BIRDSEYE VIEW POSTS

Since 2012 on the now retired Weather Underground blogs, I have been posting annotated "birdseye view" charts of the Atlantic basin, with a detailed explanation and forecasting that references the chart. From there you may know me as "NCHurricane2009." While I now do these "birdseye view" posts here, I will continue to do comments at Yale Climate Connections via Disqus where the former Weather Underground community has moved to. Feel free to reply to me there, at my Disqus feed at this link, or via e-mail at IOHurricanes@outlook.com 

 
 
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MY 2022 ATLANTIC HURRICANE SEASON BIRDSEYE VIEW POST #47

*******Note that forecasts and outlooks in this post are NOT the official forecast from the National Hurricane Center (NHC). They are my own detailed views on the Atlantic tropics based on current observations and latest computer model runs. As such do not make decisions based on my posts...consult news media...watches and warnings from your local weather office...and any evacuation orders issued by local governments to make the most informed and best decisions. Visit the NHC website hurricanes.gov (hurricanes dot gov) for the latest watches/warnings and official forecasts on active tropical cyclones.**********


...FRIDAY JULY 1 2022 12:18 AM EDT...

Three areas of interest in the Atlantic tropics remain as July starts:

(1) A vigorous tropical wave of low pressure now in the southern Caribbean Sea with a high chance of tropical cyclone formation as it moves toward Central America... see area of interest #8 section below for more information.

(2) A tropical low in the northwest Gulf of Mexico is drifting north toward the Texas coast... see area of interest #9 section below for more details.

(3) A pair of tropical waves in the central tropical Atlantic which have recently merged... see area of interest #10 section below for more details.


New to this site this year... I will be sequentially numbering up areas of interest for possible Atlantic tropical development. In this scheme... will reset back to #1 at the start of next year (January 2023). The current areas of interest in this blog post are designated #8 through #10 as I designated the other seven of this year in previous birdseye view posts on the home page. This scheme is to reduce confusion as Atlantic tropical activity increases during the peak of the hurricane season... when multiple simultaneous areas of interest begin and end which previously required shuffling around the area of interest numbers from update to update.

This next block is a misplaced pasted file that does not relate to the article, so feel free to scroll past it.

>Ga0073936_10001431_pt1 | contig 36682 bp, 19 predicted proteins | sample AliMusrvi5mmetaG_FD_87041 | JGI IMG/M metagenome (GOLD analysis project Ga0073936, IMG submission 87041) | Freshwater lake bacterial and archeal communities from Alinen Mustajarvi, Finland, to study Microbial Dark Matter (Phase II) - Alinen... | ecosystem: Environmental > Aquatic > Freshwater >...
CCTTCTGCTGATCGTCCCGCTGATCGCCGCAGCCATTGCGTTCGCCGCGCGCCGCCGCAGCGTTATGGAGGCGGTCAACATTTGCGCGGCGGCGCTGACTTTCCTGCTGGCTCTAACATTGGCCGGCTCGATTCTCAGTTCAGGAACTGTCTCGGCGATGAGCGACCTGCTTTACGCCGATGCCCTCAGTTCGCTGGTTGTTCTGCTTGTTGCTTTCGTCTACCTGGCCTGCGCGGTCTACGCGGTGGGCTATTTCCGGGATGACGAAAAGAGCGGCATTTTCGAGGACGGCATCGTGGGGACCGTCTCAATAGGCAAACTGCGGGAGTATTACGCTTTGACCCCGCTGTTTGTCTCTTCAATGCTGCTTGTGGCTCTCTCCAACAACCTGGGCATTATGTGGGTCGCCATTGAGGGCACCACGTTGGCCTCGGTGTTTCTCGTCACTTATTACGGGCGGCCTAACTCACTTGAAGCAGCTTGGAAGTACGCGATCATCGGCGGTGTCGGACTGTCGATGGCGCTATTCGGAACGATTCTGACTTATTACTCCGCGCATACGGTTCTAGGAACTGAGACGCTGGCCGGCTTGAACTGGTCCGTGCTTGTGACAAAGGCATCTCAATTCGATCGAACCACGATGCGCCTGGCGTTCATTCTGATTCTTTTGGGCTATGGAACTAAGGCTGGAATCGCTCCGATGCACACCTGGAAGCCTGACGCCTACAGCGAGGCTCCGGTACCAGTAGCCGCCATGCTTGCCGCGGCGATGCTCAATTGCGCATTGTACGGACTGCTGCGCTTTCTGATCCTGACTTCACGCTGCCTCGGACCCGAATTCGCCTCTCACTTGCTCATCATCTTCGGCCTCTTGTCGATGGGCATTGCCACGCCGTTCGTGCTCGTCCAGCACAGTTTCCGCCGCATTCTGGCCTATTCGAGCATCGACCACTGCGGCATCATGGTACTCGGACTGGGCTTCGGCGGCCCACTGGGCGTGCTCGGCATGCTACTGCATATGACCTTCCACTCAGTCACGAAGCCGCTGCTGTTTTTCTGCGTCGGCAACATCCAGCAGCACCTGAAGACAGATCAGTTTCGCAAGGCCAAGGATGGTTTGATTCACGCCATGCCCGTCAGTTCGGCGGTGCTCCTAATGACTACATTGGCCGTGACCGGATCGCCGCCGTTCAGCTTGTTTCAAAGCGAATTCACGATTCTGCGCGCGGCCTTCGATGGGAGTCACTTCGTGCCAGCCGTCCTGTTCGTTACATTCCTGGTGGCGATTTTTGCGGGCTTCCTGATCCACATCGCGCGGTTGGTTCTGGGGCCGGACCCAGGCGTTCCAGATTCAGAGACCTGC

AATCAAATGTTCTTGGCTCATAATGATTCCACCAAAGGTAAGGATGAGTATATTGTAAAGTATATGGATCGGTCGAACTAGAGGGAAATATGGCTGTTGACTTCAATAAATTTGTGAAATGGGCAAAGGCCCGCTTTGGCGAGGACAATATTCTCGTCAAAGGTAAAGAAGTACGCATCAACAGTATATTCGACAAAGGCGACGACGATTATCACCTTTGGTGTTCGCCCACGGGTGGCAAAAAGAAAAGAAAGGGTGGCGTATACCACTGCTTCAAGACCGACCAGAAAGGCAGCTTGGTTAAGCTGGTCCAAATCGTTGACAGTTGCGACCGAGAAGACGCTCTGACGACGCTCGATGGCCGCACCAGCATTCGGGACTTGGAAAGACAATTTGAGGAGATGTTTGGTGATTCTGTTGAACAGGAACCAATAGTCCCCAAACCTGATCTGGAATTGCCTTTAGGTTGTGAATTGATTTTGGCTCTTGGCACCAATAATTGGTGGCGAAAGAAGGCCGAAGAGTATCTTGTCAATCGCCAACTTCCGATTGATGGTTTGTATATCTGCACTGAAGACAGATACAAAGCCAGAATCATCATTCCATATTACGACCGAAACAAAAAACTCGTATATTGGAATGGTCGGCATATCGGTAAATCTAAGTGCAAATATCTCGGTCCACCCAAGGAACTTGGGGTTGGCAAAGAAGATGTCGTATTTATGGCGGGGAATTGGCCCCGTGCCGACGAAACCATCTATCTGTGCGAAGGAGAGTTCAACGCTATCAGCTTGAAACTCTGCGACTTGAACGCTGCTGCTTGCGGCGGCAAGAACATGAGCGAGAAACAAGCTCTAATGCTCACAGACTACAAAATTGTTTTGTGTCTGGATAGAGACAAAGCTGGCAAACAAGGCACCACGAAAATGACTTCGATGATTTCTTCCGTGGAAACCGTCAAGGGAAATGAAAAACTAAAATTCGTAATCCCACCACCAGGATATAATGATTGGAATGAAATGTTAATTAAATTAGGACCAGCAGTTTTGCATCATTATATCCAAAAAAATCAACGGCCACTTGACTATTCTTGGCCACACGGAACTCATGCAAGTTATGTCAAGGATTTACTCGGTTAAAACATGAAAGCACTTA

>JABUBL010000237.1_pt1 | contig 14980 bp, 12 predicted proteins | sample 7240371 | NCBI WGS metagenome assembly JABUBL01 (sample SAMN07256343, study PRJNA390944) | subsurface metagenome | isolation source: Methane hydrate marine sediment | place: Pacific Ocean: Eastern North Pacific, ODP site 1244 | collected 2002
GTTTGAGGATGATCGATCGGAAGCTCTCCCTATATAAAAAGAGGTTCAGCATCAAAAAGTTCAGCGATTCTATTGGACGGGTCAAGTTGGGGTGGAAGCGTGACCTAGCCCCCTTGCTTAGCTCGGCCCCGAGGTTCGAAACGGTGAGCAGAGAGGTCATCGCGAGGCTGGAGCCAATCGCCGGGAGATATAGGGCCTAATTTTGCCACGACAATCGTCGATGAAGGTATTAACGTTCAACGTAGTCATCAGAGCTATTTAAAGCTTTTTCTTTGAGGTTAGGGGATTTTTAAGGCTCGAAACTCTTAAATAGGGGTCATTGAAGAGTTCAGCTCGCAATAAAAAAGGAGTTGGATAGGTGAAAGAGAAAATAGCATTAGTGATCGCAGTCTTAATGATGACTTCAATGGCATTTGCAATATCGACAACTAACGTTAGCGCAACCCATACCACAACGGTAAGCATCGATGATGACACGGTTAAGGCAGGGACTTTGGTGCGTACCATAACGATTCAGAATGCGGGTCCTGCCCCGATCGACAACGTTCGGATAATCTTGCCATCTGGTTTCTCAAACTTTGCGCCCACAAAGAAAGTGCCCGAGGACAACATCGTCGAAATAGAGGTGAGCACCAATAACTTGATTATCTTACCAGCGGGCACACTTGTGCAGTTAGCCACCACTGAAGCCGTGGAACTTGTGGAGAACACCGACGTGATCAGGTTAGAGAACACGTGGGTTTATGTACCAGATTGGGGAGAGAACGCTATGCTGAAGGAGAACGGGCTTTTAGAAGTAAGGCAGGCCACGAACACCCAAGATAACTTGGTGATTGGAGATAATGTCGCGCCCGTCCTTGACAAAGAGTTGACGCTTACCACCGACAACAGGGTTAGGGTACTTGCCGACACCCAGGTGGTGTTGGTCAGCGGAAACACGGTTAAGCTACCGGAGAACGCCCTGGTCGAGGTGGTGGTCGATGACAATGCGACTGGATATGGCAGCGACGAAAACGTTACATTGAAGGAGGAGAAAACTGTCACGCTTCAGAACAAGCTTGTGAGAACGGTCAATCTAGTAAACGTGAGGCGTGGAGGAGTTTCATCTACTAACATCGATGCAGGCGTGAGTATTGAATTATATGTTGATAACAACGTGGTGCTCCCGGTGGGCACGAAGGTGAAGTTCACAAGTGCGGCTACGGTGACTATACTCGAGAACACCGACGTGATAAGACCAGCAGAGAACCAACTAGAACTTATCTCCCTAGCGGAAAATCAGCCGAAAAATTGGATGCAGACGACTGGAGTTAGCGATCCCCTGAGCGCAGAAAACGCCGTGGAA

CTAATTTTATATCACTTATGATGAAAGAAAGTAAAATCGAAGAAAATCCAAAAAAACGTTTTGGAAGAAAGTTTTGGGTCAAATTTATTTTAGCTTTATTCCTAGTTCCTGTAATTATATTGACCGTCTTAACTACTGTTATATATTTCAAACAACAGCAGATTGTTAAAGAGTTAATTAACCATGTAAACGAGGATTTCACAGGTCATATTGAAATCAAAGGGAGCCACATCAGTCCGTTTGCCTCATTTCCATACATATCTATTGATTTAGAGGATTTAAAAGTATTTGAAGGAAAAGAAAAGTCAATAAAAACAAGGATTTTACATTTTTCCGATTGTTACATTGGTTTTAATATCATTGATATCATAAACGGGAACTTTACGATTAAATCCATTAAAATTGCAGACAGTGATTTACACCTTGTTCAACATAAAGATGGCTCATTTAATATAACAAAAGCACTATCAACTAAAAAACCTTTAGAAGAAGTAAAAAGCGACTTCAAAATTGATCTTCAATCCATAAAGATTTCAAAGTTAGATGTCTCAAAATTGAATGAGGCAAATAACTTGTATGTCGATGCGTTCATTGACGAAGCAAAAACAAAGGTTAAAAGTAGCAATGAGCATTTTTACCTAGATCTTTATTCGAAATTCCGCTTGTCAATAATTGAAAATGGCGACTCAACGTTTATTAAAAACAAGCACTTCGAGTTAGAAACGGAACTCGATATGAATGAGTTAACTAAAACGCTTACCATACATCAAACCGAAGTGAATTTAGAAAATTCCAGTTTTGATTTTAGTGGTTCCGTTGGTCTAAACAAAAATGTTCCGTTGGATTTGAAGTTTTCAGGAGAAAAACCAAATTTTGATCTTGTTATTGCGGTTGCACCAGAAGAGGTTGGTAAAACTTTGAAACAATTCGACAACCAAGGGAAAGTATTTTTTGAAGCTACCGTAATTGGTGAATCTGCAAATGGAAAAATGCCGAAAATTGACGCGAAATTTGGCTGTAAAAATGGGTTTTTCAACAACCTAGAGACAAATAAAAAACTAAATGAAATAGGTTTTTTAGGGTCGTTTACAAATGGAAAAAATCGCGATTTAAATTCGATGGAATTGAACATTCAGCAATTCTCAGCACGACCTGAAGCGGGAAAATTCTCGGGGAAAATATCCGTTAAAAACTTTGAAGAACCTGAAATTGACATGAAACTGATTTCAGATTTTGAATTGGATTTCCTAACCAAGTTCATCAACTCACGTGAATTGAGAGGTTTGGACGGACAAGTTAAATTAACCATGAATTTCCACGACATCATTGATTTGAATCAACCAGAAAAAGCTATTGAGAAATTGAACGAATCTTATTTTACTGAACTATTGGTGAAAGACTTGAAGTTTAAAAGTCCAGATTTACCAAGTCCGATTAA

AREA OF INTEREST #8 (POTENTIAL TROPICAL CYCLONE TWO)... A vigorous and well-organized tropical wave of low pressure continues racing west across the southern Caribbean Sea. Although the wave is not technically a tropical storm while the low pressure center still lacks a fully closed spin due to its fast foward speed... it is still expected to do so shortly as it is marching away from South America… into open Caribbean waters where the negative effect of land interaction is absent. Therefore I am continuing a tropical cyclone formation forecast with a specific track and intensity forecast.


The track forecast remains straightforward to the west at a continued quick speed. This is due to the strong deep-layer Atlantic ridge whose west side has been re-enforced by the current eastern US surface ridge that has merged with it. The eastern US surface ridge through 120 hours will remain in place while supported by the southwestern convergence zone an upper vortex to drop southeast across central and eastern Canada. Once in the eastern Pacific… the end of the 5-day (120 hour) forecast track has a slow down and increase in northward angle as this system finally reaches the west end of the steering eastern US/west Atlantic ridge. However a sharp north angle is not shown in the models as this system is expected to be a strong tropical cyclone by day 5… tall enough to be influenced by an upper ridge cell expected to be over southwestern Mexico.